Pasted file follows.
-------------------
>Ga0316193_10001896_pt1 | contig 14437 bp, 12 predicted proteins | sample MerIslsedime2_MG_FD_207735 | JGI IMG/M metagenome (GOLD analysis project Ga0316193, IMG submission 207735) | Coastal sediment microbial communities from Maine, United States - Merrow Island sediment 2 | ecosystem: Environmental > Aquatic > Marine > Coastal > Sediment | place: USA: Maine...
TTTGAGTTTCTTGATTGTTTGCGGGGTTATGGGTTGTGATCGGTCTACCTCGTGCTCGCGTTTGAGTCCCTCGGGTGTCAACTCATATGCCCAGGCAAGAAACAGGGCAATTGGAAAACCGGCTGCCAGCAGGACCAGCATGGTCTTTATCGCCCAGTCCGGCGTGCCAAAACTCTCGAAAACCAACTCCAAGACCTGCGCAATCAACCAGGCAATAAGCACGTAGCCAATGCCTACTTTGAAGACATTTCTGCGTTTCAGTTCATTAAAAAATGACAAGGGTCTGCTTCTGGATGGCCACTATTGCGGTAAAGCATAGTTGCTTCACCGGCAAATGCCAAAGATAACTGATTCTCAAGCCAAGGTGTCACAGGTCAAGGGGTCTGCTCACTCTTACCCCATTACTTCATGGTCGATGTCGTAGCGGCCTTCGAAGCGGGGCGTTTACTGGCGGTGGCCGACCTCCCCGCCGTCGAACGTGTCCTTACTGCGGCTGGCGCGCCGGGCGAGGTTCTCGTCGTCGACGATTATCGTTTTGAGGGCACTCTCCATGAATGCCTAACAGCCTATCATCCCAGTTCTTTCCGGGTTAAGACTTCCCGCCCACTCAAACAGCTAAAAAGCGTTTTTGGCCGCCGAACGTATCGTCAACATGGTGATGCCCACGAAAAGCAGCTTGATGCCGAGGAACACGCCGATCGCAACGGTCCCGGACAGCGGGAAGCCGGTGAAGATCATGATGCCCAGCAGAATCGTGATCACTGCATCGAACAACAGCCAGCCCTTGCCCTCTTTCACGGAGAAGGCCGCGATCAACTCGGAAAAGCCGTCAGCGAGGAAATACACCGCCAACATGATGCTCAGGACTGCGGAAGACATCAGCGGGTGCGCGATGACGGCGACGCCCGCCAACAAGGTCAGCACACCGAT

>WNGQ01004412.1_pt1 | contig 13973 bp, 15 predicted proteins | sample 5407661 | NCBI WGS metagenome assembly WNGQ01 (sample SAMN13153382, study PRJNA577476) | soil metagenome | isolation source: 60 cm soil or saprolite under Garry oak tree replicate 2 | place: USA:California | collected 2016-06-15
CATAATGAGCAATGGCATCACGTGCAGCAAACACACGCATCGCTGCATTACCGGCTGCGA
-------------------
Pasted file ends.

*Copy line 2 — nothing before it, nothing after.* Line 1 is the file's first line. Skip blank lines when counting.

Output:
TTTGAGTTTCTTGATTGTTTGCGGGGTTATGGGTTGTGATCGGTCTACCTCGTGCTCGCGTTTGAGTCCCTCGGGTGTCAACTCATATGCCCAGGCAAGAAACAGGGCAATTGGAAAACCGGCTGCCAGCAGGACCAGCATGGTCTTTATCGCCCAGTCCGGCGTGCCAAAACTCTCGAAAACCAACTCCAAGACCTGCGCAATCAACCAGGCAATAAGCACGTAGCCAATGCCTACTTTGAAGACATTTCTGCGTTTCAGTTCATTAAAAAATGACAAGGGTCTGCTTCTGGATGGCCACTATTGCGGTAAAGCATAGTTGCTTCACCGGCAAATGCCAAAGATAACTGATTCTCAAGCCAAGGTGTCACAGGTCAAGGGGTCTGCTCACTCTTACCCCATTACTTCATGGTCGATGTCGTAGCGGCCTTCGAAGCGGGGCGTTTACTGGCGGTGGCCGACCTCCCCGCCGTCGAACGTGTCCTTACTGCGGCTGGCGCGCCGGGCGAGGTTCTCGTCGTCGACGATTATCGTTTTGAGGGCACTCTCCATGAATGCCTAACAGCCTATCATCCCAGTTCTTTCCGGGTTAAGACTTCCCGCCCACTCAAACAGCTAAAAAGCGTTTTTGGCCGCCGAACGTATCGTCAACATGGTGATGCCCACGAAAAGCAGCTTGATGCCGAGGAACACGCCGATCGCAACGGTCCCGGACAGCGGGAAGCCGGTGAAGATCATGATGCCCAGCAGAATCGTGATCACTGCATCGAACAACAGCCAGCCCTTGCCCTCTTTCACGGAGAAGGCCGCGATCAACTCGGAAAAGCCGTCAGCGAGGAAATACACCGCCAACATGATGCTCAGGACTGCGGAAGACATCAGCGGGTGCGCGATGACGGCGACGCCCGCCAACAAGGTCAGCACACCGAT